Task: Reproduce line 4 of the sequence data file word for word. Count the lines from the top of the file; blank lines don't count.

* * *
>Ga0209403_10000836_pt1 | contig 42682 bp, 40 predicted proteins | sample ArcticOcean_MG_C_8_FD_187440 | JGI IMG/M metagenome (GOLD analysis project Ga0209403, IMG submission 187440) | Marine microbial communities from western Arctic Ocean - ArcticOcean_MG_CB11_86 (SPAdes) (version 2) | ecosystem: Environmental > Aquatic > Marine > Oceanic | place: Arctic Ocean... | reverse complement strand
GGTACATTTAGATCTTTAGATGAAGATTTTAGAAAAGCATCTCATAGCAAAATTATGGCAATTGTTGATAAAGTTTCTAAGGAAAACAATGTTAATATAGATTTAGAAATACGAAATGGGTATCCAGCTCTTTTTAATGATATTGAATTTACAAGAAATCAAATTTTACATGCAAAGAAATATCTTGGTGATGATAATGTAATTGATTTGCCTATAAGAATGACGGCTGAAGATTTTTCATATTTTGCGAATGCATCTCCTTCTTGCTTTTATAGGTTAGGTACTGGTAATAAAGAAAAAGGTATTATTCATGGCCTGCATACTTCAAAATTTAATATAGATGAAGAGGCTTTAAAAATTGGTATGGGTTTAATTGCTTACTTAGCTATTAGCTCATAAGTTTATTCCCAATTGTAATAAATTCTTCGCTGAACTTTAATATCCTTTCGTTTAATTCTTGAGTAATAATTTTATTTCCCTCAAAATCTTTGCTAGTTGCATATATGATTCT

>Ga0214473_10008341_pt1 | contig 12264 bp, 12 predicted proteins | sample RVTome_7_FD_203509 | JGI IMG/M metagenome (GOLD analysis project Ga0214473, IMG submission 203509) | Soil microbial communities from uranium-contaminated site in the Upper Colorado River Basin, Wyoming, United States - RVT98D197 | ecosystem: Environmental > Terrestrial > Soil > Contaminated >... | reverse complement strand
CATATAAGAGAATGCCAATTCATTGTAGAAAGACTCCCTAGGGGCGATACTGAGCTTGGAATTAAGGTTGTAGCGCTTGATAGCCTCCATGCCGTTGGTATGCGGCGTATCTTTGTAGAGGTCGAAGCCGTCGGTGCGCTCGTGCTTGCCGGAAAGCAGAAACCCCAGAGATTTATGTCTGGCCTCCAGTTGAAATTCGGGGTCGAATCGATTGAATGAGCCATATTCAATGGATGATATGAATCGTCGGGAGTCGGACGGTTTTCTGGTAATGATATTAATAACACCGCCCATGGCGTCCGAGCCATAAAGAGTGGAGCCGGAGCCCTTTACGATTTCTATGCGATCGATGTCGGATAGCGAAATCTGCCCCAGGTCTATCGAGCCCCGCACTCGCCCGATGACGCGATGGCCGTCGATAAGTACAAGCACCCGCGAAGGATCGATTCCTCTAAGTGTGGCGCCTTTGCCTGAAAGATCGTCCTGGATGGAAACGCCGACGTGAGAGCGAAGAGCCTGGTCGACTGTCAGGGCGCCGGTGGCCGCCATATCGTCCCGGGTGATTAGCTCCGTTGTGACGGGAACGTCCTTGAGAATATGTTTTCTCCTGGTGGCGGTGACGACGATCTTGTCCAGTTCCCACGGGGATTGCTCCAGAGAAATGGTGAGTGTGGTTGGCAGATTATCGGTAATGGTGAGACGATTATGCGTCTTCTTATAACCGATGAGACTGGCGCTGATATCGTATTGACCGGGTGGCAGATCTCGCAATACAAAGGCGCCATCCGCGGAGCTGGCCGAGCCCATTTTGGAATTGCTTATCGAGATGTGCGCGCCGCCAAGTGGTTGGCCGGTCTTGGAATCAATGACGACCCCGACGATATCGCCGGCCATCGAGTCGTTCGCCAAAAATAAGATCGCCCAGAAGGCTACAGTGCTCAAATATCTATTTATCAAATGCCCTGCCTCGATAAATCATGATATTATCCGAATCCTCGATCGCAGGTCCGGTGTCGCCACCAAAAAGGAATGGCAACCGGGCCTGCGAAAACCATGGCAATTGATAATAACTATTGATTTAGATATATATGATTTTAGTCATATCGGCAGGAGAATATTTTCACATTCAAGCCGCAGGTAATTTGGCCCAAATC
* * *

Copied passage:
CATATAAGAGAATGCCAATTCATTGTAGAAAGACTCCCTAGGGGCGATACTGAGCTTGGAATTAAGGTTGTAGCGCTTGATAGCCTCCATGCCGTTGGTATGCGGCGTATCTTTGTAGAGGTCGAAGCCGTCGGTGCGCTCGTGCTTGCCGGAAAGCAGAAACCCCAGAGATTTATGTCTGGCCTCCAGTTGAAATTCGGGGTCGAATCGATTGAATGAGCCATATTCAATGGATGATATGAATCGTCGGGAGTCGGACGGTTTTCTGGTAATGATATTAATAACACCGCCCATGGCGTCCGAGCCATAAAGAGTGGAGCCGGAGCCCTTTACGATTTCTATGCGATCGATGTCGGATAGCGAAATCTGCCCCAGGTCTATCGAGCCCCGCACTCGCCCGATGACGCGATGGCCGTCGATAAGTACAAGCACCCGCGAAGGATCGATTCCTCTAAGTGTGGCGCCTTTGCCTGAAAGATCGTCCTGGATGGAAACGCCGACGTGAGAGCGAAGAGCCTGGTCGACTGTCAGGGCGCCGGTGGCCGCCATATCGTCCCGGGTGATTAGCTCCGTTGTGACGGGAACGTCCTTGAGAATATGTTTTCTCCTGGTGGCGGTGACGACGATCTTGTCCAGTTCCCACGGGGATTGCTCCAGAGAAATGGTGAGTGTGGTTGGCAGATTATCGGTAATGGTGAGACGATTATGCGTCTTCTTATAACCGATGAGACTGGCGCTGATATCGTATTGACCGGGTGGCAGATCTCGCAATACAAAGGCGCCATCCGCGGAGCTGGCCGAGCCCATTTTGGAATTGCTTATCGAGATGTGCGCGCCGCCAAGTGGTTGGCCGGTCTTGGAATCAATGACGACCCCGACGATATCGCCGGCCATCGAGTCGTTCGCCAAAAATAAGATCGCCCAGAAGGCTACAGTGCTCAAATATCTATTTATCAAATGCCCTGCCTCGATAAATCATGATATTATCCGAATCCTCGATCGCAGGTCCGGTGTCGCCACCAAAAAGGAATGGCAACCGGGCCTGCGAAAACCATGGCAATTGATAATAACTATTGATTTAGATATATATGATTTTAGTCATATCGGCAGGAGAATATTTTCACATTCAAGCCGCAGGTAATTTGGCCCAAATC